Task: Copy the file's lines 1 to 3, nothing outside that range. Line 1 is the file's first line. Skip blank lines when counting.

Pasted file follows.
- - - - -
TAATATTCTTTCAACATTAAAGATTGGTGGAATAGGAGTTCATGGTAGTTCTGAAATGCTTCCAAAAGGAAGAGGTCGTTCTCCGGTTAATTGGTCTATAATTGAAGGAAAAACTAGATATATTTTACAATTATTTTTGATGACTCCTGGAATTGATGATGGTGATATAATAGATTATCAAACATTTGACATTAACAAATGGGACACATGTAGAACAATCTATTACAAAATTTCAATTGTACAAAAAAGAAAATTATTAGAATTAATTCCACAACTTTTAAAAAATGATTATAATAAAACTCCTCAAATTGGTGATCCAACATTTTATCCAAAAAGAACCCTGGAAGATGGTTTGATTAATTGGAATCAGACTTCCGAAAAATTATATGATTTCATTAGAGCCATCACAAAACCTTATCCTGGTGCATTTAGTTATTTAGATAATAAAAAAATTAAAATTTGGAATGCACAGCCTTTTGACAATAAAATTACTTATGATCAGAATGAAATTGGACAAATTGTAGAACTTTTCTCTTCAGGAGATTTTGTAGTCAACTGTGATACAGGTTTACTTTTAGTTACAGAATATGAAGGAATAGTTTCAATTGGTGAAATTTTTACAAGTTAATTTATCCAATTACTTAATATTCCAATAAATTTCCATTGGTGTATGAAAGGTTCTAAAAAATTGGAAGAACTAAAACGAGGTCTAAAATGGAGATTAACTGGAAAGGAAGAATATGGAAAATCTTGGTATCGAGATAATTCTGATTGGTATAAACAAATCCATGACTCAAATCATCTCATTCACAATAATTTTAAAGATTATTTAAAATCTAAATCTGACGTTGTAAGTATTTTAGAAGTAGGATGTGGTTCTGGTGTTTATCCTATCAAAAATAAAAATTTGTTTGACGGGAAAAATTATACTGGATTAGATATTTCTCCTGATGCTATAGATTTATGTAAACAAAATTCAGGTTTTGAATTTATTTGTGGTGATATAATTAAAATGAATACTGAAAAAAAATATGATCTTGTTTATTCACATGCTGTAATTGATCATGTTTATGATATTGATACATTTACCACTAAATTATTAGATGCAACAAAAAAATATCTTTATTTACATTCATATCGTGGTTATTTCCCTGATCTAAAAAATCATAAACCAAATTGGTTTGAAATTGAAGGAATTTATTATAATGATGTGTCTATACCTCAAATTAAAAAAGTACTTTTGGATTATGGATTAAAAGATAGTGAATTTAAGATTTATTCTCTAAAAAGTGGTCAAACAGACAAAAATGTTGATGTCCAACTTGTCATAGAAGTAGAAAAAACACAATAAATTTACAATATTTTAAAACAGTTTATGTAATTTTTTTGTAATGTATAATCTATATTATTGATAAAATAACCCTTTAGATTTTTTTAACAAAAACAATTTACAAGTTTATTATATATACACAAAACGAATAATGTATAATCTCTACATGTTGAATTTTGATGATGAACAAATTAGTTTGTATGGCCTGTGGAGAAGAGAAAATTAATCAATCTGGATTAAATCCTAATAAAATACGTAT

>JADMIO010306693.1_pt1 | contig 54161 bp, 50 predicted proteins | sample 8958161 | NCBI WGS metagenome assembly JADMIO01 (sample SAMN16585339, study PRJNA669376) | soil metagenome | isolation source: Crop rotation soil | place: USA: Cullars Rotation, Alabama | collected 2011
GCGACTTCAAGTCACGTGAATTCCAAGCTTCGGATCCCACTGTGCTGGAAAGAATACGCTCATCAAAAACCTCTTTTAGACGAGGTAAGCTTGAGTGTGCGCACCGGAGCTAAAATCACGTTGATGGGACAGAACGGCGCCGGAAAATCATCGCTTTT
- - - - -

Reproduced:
TAATATTCTTTCAACATTAAAGATTGGTGGAATAGGAGTTCATGGTAGTTCTGAAATGCTTCCAAAAGGAAGAGGTCGTTCTCCGGTTAATTGGTCTATAATTGAAGGAAAAACTAGATATATTTTACAATTATTTTTGATGACTCCTGGAATTGATGATGGTGATATAATAGATTATCAAACATTTGACATTAACAAATGGGACACATGTAGAACAATCTATTACAAAATTTCAATTGTACAAAAAAGAAAATTATTAGAATTAATTCCACAACTTTTAAAAAATGATTATAATAAAACTCCTCAAATTGGTGATCCAACATTTTATCCAAAAAGAACCCTGGAAGATGGTTTGATTAATTGGAATCAGACTTCCGAAAAATTATATGATTTCATTAGAGCCATCACAAAACCTTATCCTGGTGCATTTAGTTATTTAGATAATAAAAAAATTAAAATTTGGAATGCACAGCCTTTTGACAATAAAATTACTTATGATCAGAATGAAATTGGACAAATTGTAGAACTTTTCTCTTCAGGAGATTTTGTAGTCAACTGTGATACAGGTTTACTTTTAGTTACAGAATATGAAGGAATAGTTTCAATTGGTGAAATTTTTACAAGTTAATTTATCCAATTACTTAATATTCCAATAAATTTCCATTGGTGTATGAAAGGTTCTAAAAAATTGGAAGAACTAAAACGAGGTCTAAAATGGAGATTAACTGGAAAGGAAGAATATGGAAAATCTTGGTATCGAGATAATTCTGATTGGTATAAACAAATCCATGACTCAAATCATCTCATTCACAATAATTTTAAAGATTATTTAAAATCTAAATCTGACGTTGTAAGTATTTTAGAAGTAGGATGTGGTTCTGGTGTTTATCCTATCAAAAATAAAAATTTGTTTGACGGGAAAAATTATACTGGATTAGATATTTCTCCTGATGCTATAGATTTATGTAAACAAAATTCAGGTTTTGAATTTATTTGTGGTGATATAATTAAAATGAATACTGAAAAAAAATATGATCTTGTTTATTCACATGCTGTAATTGATCATGTTTATGATATTGATACATTTACCACTAAATTATTAGATGCAACAAAAAAATATCTTTATTTACATTCATATCGTGGTTATTTCCCTGATCTAAAAAATCATAAACCAAATTGGTTTGAAATTGAAGGAATTTATTATAATGATGTGTCTATACCTCAAATTAAAAAAGTACTTTTGGATTATGGATTAAAAGATAGTGAATTTAAGATTTATTCTCTAAAAAGTGGTCAAACAGACAAAAATGTTGATGTCCAACTTGTCATAGAAGTAGAAAAAACACAATAAATTTACAATATTTTAAAACAGTTTATGTAATTTTTTTGTAATGTATAATCTATATTATTGATAAAATAACCCTTTAGATTTTTTTAACAAAAACAATTTACAAGTTTATTATATATACACAAAACGAATAATGTATAATCTCTACATGTTGAATTTTGATGATGAACAAATTAGTTTGTATGGCCTGTGGAGAAGAGAAAATTAATCAATCTGGATTAAATCCTAATAAAATACGTAT

>JADMIO010306693.1_pt1 | contig 54161 bp, 50 predicted proteins | sample 8958161 | NCBI WGS metagenome assembly JADMIO01 (sample SAMN16585339, study PRJNA669376) | soil metagenome | isolation source: Crop rotation soil | place: USA: Cullars Rotation, Alabama | collected 2011
GCGACTTCAAGTCACGTGAATTCCAAGCTTCGGATCCCACTGTGCTGGAAAGAATACGCTCATCAAAAACCTCTTTTAGACGAGGTAAGCTTGAGTGTGCGCACCGGAGCTAAAATCACGTTGATGGGACAGAACGGCGCCGGAAAATCATCGCTTTT